9. It can matter. Jurisdiction to vacate can be lost if the dismissal is done by notice rather than motion. See: Goodman v. Gordon, 447 P. 2d 230 - 1968 - ‎Ariz: Supreme Court google scholar or justia I'll resist the temptation to set in boldface the key passages in the above. The gist is that because a dismissal by notice is self-executing and involves no discretion of the court, the court loses jurisdiction upon its filing. Whereas a dismissal by motion is discretionary, and therefore jurisdiction for modification is retained. This can be important when sol is clo
  10. Because my last few replies to you involved addressing questions that you had just posed but that I had already asked Billy previously in the thread, and that Billy had already answered. For example, in your most recent reply, you stated: "This is why i want to see the wording of the Motion to Dismiss and Motion to Vacate" But I had already asked Billy about the contents of those motions on the same day that he posted about them. And he replied with the details of the contents of those motions shortly thereafter. So, I added emphasis when I copy and pasted those prior foru
  11. This is why i want to see the wording of the Motion to Dismiss and Motion to Vacate. OP said the Motion to Dismiss didn't say anything about the court case or arbitration, which would be very odd if the MTD was intentional. Inadvertently filing a MTD in the wrong case wouldn't be unheard of and is a perfectly justifiable reason to request a Motion to Vacate. In your above quote from Billy's "5/18/2020 at 3:34PM" post, the rest of that sentence makes it less mysterious: In the run-up to the filing of the motion to dismiss with prejudice, all of their other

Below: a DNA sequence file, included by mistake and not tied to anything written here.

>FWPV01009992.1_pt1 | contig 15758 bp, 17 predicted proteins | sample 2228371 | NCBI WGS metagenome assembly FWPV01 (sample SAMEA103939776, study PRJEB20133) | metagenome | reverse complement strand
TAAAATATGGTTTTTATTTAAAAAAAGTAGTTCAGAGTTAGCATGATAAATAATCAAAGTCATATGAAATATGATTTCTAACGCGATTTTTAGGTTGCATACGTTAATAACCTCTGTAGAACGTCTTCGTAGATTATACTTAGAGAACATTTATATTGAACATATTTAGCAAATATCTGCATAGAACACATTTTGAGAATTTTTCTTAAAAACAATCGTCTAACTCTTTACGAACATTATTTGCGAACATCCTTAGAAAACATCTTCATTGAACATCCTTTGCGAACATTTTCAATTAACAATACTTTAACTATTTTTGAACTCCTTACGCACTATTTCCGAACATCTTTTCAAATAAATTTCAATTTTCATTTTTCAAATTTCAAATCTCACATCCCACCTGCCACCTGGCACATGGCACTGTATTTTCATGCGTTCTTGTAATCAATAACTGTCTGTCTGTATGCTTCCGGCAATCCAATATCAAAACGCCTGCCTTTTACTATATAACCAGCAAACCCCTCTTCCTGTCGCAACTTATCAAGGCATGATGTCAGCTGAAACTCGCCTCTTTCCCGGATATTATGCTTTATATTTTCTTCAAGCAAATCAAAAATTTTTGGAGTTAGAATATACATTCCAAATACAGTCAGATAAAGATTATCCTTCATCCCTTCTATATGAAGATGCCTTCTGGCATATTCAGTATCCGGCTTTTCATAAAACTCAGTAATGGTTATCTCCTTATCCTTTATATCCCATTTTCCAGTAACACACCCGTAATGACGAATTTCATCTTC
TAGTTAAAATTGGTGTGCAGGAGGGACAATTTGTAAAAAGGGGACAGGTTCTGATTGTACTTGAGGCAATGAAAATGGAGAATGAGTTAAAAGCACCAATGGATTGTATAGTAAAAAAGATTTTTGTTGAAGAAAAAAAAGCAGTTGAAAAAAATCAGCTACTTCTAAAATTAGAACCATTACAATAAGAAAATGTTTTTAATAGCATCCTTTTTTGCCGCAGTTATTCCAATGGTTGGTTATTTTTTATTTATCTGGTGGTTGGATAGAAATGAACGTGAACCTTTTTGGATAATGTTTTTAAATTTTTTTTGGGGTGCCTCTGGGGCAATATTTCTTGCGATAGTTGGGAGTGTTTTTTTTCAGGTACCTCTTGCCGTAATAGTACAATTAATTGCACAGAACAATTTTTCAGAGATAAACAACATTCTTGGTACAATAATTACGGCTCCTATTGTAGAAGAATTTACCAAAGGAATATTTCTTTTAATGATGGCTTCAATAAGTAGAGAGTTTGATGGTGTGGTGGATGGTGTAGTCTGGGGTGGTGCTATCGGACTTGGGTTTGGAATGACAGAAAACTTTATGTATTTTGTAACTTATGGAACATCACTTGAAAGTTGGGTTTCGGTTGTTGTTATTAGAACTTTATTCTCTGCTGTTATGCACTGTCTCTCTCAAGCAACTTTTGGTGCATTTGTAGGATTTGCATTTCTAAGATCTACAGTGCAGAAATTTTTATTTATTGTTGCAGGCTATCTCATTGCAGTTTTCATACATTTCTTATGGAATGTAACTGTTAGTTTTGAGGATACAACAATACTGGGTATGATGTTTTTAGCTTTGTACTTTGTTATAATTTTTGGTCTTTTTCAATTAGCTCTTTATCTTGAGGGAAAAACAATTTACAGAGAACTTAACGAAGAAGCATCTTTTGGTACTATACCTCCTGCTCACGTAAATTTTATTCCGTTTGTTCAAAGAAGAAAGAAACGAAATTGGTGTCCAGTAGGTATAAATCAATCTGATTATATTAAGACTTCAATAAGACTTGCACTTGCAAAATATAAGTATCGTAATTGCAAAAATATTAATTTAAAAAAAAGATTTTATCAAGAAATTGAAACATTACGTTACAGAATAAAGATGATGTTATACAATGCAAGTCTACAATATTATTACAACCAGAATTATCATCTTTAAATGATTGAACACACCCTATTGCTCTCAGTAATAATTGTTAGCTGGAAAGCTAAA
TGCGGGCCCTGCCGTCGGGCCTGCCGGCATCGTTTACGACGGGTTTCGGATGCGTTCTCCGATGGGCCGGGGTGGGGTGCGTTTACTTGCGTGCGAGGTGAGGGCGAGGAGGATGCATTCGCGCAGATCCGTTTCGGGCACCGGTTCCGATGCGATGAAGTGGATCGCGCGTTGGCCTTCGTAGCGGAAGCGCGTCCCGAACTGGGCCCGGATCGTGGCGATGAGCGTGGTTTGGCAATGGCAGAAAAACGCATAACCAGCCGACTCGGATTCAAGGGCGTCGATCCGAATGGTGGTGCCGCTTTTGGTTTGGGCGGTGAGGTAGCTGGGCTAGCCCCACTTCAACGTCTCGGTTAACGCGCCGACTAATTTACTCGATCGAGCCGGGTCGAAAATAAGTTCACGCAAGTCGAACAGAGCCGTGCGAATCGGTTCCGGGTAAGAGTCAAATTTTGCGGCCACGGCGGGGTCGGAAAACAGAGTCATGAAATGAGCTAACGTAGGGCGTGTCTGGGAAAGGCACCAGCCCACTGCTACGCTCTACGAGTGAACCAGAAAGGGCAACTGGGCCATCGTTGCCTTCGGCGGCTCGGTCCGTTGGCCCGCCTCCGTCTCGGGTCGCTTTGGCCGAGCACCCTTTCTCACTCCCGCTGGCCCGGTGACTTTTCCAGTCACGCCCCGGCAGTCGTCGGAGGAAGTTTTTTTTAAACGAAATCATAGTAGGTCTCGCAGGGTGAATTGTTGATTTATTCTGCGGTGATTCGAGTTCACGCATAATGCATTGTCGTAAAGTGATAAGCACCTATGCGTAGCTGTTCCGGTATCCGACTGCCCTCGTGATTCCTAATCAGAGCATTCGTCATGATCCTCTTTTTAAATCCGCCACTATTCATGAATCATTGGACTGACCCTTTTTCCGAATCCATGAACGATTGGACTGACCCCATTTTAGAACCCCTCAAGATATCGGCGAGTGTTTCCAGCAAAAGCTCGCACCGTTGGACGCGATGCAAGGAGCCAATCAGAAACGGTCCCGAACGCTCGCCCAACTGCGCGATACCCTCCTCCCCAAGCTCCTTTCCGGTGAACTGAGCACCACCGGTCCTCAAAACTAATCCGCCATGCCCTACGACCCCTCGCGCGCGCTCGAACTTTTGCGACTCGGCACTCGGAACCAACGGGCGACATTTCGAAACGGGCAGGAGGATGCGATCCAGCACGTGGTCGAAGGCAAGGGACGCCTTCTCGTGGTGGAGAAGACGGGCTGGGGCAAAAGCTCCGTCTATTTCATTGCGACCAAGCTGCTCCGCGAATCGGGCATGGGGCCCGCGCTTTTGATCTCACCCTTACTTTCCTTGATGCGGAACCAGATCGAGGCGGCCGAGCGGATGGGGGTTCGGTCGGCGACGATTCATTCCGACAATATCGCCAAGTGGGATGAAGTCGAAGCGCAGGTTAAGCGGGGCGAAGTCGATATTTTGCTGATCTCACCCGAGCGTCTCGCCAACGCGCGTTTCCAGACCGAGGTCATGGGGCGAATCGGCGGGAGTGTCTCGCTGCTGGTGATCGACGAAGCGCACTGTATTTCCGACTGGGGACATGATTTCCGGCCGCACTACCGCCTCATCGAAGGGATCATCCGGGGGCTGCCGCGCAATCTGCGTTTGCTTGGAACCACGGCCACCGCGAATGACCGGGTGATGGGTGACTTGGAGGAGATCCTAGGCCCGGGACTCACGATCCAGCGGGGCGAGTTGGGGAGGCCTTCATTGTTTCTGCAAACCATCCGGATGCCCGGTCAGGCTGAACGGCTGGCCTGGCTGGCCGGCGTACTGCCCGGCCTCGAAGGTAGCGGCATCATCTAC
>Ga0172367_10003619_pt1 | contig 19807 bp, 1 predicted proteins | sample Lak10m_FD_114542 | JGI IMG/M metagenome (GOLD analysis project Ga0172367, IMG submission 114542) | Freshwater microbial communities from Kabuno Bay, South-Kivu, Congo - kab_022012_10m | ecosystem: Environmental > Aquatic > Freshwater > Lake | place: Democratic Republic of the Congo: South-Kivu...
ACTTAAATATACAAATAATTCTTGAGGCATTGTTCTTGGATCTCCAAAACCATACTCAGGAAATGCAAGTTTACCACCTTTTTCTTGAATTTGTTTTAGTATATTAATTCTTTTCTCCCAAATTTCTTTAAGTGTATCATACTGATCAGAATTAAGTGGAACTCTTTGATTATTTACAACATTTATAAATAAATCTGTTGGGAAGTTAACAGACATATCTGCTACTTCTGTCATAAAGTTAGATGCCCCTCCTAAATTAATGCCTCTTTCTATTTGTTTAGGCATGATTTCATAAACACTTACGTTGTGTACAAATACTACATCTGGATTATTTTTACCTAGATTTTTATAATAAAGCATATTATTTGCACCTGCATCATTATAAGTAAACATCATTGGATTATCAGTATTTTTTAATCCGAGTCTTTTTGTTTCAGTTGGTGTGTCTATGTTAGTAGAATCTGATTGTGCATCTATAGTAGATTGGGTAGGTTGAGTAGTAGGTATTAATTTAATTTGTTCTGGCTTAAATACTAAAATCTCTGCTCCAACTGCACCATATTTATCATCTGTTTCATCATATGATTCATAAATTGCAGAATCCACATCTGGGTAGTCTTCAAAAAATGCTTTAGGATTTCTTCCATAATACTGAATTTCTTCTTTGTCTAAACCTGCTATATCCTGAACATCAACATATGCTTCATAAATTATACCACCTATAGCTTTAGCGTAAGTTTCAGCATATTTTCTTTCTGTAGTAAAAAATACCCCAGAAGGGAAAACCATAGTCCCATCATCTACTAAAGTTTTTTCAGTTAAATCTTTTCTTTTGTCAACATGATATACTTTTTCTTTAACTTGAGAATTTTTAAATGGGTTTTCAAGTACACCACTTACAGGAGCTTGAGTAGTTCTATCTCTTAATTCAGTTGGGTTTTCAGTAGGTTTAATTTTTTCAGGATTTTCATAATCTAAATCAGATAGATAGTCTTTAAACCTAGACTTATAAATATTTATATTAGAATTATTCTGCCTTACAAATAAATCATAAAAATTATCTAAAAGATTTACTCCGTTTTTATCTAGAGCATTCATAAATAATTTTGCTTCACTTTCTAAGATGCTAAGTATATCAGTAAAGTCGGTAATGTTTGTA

12. You've typed "voluntarily" in boldface in several of your prior posts. Do you mean to imply that retraxit (or voluntary dismissal with prejudice, if you like) is somehow not equivalent to a verdict and judgment on the merits of the case, and doesn't bar another action for the same cause between same parties? That somehow the "voluntarily" nature of the motion to dismiss with prejudice is lesser than a verdict and judgment on the merits of the case? It isn't entirely voluntary in az, at least in the sense that PRA had to make a motion to the court. They couldn't do it unilaterally with
  13. No. That's in the May 12th "Motion to Reinstate Dismissed Case" (Motion to Vacate), not in the Feb 11th motion to dismiss with prejudice. All of the information below appeared earlier in this thread. Billy filed a motion to compel arbitration sometime between September and December 2019. The court granted the motion in December 2019. PRA's original in-house attorney filed the motion to dismiss with prejudice on February 11th, 2020. (in the interim between Dec. and Feb., PRA apparently also sent settlement correspondence). There was no reference to arbitration in the Feb. 11th
  14. When they filed the motion to dismiss with prejudice. My reasoning is based on the modern law interpretations of the effect of filing such a motion (as explained in the previously linked pdf), combined with the common law definition of retraxit, some of which has been incorporated into modern civil jurisprudence.
  15. Consider the follow hypothetical: 1. PRA brings claims against Billy in az justice court. 2. Billy prevails at bench trial in az justice court. 3. PRA doesn't appeal to az superior court within the time allowed, but instead files a case for the same claims in arbitration. 4. Billy ignores all of the correspondence from the arbitration forum, believing that the court adjudication was final. 5. PRA could file its own "MTC arbitration" in order to get Billy to participate in the arbitration proceedings, but since PRA has paid all of the arbitration costs, the arbitration